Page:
TIGER of the HIGHLANDS
Separating a true wildcat from a domestic tabby
Captive-breeding programmes have come to the rescue of such imminently extinct species as the California condor and Mauritius kestrel (which was once down to four individuals). However, it is also expensive – the cost of the condor programme has to date run into millions of pounds – and highly risky. Animals must be taken into captivity (all 22 remaining condors were captured), and the subjects have to be kept, bred and released without losing their ability to function in the wild. Moreover if captive breeding is prioritised at the expense of habitat conservation, there might be no wild to release the animals back into.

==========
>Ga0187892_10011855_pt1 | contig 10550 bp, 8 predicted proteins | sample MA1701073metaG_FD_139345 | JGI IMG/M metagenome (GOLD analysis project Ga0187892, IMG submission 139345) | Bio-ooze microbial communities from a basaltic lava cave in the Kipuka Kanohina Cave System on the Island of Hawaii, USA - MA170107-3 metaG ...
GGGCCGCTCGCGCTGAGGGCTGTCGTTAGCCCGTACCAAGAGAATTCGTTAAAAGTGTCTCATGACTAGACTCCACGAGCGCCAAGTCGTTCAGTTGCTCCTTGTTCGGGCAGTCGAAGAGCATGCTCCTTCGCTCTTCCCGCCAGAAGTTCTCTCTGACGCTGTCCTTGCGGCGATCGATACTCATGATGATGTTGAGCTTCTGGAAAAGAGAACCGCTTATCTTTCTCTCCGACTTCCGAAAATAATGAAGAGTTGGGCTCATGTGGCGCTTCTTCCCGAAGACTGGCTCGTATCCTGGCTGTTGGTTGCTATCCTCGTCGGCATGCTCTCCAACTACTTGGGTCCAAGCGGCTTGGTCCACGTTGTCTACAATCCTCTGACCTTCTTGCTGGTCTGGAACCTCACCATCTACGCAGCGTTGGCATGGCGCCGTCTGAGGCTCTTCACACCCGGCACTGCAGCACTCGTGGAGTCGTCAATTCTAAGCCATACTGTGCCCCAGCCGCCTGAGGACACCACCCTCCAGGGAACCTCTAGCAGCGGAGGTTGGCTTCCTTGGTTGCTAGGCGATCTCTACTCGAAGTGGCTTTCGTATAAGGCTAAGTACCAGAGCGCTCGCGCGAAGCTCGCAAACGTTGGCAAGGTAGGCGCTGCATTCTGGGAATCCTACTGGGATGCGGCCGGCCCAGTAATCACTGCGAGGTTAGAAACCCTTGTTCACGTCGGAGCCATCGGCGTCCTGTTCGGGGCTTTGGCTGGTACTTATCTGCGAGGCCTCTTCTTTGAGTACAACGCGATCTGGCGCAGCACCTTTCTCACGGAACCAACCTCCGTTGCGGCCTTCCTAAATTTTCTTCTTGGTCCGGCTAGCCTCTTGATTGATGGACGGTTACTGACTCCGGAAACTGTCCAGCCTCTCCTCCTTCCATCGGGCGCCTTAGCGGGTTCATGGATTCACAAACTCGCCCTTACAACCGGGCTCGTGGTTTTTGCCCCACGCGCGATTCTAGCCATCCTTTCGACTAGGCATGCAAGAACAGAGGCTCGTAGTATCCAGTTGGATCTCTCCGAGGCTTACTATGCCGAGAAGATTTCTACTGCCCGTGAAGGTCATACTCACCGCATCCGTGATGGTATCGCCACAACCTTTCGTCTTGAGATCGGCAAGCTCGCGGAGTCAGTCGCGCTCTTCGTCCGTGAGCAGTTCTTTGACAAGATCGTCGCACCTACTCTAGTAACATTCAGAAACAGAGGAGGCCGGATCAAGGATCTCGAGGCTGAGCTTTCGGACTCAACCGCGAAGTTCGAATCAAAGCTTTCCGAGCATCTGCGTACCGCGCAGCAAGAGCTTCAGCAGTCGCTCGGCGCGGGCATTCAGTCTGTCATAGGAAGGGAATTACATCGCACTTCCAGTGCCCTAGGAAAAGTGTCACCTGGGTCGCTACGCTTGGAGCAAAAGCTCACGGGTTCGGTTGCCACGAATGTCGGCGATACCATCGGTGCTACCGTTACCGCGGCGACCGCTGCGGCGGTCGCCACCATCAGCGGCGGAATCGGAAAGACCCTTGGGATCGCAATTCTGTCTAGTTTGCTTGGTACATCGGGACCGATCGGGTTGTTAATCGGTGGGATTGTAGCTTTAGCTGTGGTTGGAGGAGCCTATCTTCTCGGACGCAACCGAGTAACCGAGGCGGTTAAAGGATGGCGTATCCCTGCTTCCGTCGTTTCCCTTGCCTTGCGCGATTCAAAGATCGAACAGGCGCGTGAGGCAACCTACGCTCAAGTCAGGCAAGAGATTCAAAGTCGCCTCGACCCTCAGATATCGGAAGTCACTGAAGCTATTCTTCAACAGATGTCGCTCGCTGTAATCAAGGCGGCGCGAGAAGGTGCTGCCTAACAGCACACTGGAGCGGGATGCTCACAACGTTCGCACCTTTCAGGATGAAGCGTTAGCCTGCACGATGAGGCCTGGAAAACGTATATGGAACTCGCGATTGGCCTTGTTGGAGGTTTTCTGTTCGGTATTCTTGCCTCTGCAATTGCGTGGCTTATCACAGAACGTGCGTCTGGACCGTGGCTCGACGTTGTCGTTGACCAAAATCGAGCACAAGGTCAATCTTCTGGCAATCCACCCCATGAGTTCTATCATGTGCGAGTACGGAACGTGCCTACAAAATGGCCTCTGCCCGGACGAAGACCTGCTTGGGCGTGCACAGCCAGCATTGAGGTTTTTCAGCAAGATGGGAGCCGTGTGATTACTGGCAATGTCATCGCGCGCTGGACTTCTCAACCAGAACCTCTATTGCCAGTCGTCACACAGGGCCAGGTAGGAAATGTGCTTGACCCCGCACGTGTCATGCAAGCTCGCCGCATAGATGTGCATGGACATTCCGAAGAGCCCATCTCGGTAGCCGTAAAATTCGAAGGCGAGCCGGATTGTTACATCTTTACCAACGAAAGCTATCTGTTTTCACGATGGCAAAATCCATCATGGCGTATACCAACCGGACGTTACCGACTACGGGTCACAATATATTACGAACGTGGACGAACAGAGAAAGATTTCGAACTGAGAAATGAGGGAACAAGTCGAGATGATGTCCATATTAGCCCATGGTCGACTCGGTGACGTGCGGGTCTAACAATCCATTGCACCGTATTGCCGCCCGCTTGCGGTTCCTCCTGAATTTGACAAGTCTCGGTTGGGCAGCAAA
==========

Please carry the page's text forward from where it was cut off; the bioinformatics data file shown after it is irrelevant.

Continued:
Decisions tend to be made on a case-by-case basis. A recent study argues that captive breeding should be a last resort, once all other possibilities (such as protection, translocation or habitat restoration) have been exhausted.
E WILDLIF “THE WE’VE ALL EN” FORGOTT
A new study q questions whether c captive breeding is a always the best way t to guard against t the extinction of C Critically Endangered s species, such as the S Sumatran tiger.